The problem with recommending these APU boards in 2021 just is that's its built upon the rather dated AMD Jaguar CPU and has never been updated since. It can just about do routing/NAT at 1 GBit/s wirespeed, but reaches its limits right there - adding sqm to the mix is beyond its abilities. However 1 GBit/s fibre connections are now becoming increasingly popular, so the primary audience of 'beefy' routers won't be overly happy with these AMD GX-412TC boards anymore - which would otherwise be close to perfect and very flexible.

Sadly the market for affordable small/ silent/ low-power x86_64 boards is rather scarce, yes there are quite a few mini-PCs with up to four 1000BASE-T ethernet ports, but almost none that would accomodate two (thinking about wifi 6e even three-) wireless cards as well.

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The short answer on this is, no it's not possible given the requirements above even by a longshot.
The closest you might get is TurrisOS but that will need quite a bit of customization. Given the budget you'll barely afford hardware let alone any addtitional software solution.

If you're already unbundling the router from the DSL/DOCSIS modem, maybe unbundling WiFi AP from the router wouldn't be such a hard sale for your customers, in which case you may be better served by ER-X and UniFi APs.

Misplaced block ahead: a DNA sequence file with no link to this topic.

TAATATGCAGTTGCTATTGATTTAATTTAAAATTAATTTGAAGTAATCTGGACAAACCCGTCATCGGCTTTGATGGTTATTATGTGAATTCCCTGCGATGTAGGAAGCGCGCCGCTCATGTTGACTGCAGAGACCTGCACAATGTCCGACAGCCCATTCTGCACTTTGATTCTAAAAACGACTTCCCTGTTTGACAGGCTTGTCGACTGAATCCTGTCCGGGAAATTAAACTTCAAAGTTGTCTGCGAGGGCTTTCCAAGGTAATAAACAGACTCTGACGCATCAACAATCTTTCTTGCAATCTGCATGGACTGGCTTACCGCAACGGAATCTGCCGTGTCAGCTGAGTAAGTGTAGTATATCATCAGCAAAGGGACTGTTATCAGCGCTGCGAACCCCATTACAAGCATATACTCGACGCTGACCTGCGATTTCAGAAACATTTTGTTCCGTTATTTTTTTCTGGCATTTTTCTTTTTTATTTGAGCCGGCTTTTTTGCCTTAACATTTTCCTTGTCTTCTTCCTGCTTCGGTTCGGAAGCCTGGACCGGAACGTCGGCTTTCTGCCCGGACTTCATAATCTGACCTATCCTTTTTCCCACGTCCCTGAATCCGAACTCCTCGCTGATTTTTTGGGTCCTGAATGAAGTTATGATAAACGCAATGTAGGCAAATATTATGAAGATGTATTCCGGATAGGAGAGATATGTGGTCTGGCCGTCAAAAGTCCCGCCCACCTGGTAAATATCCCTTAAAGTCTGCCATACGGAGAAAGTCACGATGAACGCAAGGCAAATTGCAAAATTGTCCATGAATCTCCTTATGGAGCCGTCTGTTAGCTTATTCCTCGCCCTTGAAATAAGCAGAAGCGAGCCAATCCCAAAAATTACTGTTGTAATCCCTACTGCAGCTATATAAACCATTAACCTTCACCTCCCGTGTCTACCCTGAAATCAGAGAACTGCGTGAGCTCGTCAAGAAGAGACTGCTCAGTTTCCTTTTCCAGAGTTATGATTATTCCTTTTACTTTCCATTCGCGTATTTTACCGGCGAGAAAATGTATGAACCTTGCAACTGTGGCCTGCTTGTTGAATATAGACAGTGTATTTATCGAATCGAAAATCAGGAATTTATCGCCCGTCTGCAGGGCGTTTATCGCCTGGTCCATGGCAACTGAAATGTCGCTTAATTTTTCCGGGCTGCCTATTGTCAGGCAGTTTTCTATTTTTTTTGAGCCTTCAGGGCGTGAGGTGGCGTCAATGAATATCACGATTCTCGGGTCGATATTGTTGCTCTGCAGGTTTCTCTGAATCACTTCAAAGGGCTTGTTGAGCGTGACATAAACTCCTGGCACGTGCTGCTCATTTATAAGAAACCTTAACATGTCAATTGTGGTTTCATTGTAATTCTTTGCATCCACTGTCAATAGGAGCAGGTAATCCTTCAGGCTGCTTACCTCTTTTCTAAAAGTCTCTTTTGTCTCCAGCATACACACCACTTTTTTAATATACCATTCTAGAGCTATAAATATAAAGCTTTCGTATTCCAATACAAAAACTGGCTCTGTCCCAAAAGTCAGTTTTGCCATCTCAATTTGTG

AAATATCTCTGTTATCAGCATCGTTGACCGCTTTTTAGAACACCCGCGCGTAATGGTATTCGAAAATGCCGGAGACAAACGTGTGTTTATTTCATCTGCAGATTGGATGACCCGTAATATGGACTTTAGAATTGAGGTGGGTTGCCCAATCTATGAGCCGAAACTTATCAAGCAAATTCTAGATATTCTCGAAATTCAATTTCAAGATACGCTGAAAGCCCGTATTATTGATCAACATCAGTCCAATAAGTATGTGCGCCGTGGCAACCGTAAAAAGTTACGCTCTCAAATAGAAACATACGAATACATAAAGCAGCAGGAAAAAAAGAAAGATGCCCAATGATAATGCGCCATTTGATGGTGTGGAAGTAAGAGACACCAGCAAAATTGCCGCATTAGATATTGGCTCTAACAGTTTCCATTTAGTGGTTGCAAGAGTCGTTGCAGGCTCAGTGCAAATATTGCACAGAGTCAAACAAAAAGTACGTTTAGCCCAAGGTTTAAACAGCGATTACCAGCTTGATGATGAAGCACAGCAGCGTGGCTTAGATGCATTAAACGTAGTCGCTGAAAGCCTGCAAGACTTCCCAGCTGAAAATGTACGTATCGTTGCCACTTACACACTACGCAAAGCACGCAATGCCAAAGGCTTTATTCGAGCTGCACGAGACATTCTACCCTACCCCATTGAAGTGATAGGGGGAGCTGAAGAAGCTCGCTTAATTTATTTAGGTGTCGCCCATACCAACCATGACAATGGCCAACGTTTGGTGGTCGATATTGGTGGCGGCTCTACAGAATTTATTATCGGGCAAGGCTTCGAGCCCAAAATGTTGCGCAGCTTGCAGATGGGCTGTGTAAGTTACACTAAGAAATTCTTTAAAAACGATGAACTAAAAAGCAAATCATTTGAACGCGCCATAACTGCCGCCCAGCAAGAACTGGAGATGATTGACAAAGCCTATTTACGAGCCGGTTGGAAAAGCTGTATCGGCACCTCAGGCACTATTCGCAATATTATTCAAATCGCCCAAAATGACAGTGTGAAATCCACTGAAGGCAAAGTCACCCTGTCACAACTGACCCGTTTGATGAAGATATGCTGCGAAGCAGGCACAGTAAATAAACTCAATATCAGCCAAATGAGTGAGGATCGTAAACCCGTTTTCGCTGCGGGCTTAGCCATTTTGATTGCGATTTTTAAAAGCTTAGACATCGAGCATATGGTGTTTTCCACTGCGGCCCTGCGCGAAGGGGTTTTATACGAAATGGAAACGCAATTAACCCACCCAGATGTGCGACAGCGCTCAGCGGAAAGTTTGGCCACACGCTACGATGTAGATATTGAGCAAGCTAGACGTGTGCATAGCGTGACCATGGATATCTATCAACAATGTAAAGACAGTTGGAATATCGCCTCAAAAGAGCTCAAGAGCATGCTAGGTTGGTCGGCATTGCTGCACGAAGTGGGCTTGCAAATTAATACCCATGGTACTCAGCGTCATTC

Some of the things you're looking for (like the web filter) can be done using the family-type DoH resolvers (CIRA/Cloudflare, etc) or even the adguard/nextdns packages on OpenWrt. There's also an iperf3-based WebUI app in development which may serve as your speed test if you roll out an iperf3 server.

You definitely want to consider different tiers of routers capable of different speeds, maybe some of the GL-Inet routers for the below gigabit speeds and you may want to look into where companies like Sophos and Netgate source their low-tier x86 routers for the higher end/speed models (which will likely exceed your target price tho).

Good luck fighting the monopoly, I hope CRTC reverses its ruling!

If you really must have a gigabit-capable router, read this post:

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However these are very dated and are about as far as a than a quad core A53 SoC @ 1.5Ghz (with crypto extensions) looking at a few results over a openbenchmarking.org so at this stage they're not really that good. Something else worth considering is that from what I can tell they seem to lack UEFI, https://wiki.archlinux.org/index.php/PC_Engines + https://pcengines.github.io/ "v.4.9.0.7 - prepared integration of tianocore payload allowing to boot UEFI aware systems" which may not be a dealbreaker but something to consider.